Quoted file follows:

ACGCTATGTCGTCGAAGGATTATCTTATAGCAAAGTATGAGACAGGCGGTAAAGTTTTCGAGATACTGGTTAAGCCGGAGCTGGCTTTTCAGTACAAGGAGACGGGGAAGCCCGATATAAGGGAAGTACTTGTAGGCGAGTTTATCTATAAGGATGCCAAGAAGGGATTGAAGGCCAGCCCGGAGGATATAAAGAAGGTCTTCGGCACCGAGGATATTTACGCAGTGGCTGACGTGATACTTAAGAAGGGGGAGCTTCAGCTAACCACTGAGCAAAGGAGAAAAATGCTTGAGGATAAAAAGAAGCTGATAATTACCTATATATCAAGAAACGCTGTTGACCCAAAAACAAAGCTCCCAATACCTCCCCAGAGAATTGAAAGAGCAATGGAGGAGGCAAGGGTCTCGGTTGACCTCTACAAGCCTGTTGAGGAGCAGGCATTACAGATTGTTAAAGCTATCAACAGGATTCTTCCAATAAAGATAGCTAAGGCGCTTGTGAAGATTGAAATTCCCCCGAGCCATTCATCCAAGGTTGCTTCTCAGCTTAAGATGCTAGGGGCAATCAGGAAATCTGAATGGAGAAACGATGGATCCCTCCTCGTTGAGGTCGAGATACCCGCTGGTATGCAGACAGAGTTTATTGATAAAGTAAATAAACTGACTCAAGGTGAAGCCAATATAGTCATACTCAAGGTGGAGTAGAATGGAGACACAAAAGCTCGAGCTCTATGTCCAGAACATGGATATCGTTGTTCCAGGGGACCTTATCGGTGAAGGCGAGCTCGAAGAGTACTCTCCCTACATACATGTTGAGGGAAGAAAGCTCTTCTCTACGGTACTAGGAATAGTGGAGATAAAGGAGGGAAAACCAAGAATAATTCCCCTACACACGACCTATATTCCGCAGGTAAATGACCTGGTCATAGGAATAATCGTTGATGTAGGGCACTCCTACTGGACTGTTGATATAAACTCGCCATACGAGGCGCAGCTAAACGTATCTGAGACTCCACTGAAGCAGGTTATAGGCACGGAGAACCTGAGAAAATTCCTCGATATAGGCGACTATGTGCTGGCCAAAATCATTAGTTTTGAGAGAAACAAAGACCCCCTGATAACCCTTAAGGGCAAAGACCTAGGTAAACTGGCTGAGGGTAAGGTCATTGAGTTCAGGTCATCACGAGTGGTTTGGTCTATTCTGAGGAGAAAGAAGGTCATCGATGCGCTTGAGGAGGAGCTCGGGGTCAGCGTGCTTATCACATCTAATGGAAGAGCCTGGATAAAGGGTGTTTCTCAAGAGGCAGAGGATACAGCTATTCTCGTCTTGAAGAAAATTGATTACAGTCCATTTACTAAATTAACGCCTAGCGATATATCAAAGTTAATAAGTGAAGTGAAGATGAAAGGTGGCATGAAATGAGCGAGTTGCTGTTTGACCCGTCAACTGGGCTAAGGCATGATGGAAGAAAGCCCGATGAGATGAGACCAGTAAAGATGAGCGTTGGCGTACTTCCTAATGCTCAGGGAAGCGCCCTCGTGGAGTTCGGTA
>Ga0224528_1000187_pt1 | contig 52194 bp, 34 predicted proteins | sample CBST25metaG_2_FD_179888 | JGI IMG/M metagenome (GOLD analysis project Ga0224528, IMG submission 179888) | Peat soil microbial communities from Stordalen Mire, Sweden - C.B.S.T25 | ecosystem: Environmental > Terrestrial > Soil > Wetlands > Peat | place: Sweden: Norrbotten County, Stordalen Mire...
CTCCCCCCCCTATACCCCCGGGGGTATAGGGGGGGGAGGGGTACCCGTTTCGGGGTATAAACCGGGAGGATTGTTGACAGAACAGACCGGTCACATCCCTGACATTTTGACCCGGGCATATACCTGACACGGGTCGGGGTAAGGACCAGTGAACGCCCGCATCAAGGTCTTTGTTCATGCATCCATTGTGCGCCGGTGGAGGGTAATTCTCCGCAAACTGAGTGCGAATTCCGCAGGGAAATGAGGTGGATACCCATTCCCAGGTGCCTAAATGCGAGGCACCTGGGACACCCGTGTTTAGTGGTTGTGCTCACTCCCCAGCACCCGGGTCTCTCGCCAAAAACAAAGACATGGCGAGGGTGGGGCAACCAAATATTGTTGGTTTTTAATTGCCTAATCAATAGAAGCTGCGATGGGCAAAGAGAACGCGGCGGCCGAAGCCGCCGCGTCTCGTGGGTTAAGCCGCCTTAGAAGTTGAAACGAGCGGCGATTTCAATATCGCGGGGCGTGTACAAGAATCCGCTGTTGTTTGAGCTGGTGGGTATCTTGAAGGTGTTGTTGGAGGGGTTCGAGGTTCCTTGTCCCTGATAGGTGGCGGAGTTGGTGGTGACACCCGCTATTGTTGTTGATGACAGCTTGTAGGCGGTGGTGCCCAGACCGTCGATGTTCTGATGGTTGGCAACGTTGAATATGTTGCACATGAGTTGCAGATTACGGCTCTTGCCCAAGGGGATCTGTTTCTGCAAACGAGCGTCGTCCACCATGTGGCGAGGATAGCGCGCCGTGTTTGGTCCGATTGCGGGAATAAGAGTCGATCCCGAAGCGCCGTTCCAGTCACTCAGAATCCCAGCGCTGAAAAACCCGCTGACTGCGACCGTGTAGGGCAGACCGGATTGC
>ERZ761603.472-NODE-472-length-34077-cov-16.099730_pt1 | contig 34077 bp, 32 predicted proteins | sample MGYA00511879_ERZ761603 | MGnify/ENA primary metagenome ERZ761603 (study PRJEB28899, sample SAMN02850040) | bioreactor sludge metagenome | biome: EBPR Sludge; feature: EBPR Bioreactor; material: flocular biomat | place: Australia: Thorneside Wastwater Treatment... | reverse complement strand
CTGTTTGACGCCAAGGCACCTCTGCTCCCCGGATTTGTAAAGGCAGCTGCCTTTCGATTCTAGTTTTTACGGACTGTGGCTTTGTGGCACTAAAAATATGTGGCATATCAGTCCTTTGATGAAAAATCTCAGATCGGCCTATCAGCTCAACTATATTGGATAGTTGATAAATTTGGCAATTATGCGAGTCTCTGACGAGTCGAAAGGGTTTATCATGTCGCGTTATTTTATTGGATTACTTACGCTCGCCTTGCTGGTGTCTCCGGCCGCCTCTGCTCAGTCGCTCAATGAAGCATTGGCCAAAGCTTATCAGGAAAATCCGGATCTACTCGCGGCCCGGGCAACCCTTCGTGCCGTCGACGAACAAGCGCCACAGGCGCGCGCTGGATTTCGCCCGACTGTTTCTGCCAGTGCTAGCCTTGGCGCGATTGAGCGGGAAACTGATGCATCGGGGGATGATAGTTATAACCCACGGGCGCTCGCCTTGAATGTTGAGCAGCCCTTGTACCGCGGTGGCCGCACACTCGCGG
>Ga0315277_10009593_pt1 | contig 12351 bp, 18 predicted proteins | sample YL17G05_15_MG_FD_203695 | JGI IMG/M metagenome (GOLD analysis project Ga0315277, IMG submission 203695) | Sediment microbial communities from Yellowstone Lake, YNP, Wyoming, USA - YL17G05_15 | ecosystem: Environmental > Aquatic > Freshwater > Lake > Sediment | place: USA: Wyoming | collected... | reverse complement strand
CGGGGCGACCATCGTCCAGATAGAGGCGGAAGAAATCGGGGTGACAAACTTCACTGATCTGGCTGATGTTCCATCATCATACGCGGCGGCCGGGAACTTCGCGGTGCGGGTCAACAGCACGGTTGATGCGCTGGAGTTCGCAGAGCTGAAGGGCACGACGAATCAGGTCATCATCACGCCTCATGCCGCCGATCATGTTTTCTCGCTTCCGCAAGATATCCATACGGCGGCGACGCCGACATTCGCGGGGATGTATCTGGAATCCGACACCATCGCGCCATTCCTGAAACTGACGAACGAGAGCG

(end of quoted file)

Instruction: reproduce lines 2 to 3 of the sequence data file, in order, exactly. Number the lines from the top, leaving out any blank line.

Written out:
>Ga0224528_1000187_pt1 | contig 52194 bp, 34 predicted proteins | sample CBST25metaG_2_FD_179888 | JGI IMG/M metagenome (GOLD analysis project Ga0224528, IMG submission 179888) | Peat soil microbial communities from Stordalen Mire, Sweden - C.B.S.T25 | ecosystem: Environmental > Terrestrial > Soil > Wetlands > Peat | place: Sweden: Norrbotten County, Stordalen Mire...
CTCCCCCCCCTATACCCCCGGGGGTATAGGGGGGGGAGGGGTACCCGTTTCGGGGTATAAACCGGGAGGATTGTTGACAGAACAGACCGGTCACATCCCTGACATTTTGACCCGGGCATATACCTGACACGGGTCGGGGTAAGGACCAGTGAACGCCCGCATCAAGGTCTTTGTTCATGCATCCATTGTGCGCCGGTGGAGGGTAATTCTCCGCAAACTGAGTGCGAATTCCGCAGGGAAATGAGGTGGATACCCATTCCCAGGTGCCTAAATGCGAGGCACCTGGGACACCCGTGTTTAGTGGTTGTGCTCACTCCCCAGCACCCGGGTCTCTCGCCAAAAACAAAGACATGGCGAGGGTGGGGCAACCAAATATTGTTGGTTTTTAATTGCCTAATCAATAGAAGCTGCGATGGGCAAAGAGAACGCGGCGGCCGAAGCCGCCGCGTCTCGTGGGTTAAGCCGCCTTAGAAGTTGAAACGAGCGGCGATTTCAATATCGCGGGGCGTGTACAAGAATCCGCTGTTGTTTGAGCTGGTGGGTATCTTGAAGGTGTTGTTGGAGGGGTTCGAGGTTCCTTGTCCCTGATAGGTGGCGGAGTTGGTGGTGACACCCGCTATTGTTGTTGATGACAGCTTGTAGGCGGTGGTGCCCAGACCGTCGATGTTCTGATGGTTGGCAACGTTGAATATGTTGCACATGAGTTGCAGATTACGGCTCTTGCCCAAGGGGATCTGTTTCTGCAAACGAGCGTCGTCCACCATGTGGCGAGGATAGCGCGCCGTGTTTGGTCCGATTGCGGGAATAAGAGTCGATCCCGAAGCGCCGTTCCAGTCACTCAGAATCCCAGCGCTGAAAAACCCGCTGACTGCGACCGTGTAGGGCAGACCGGATTGC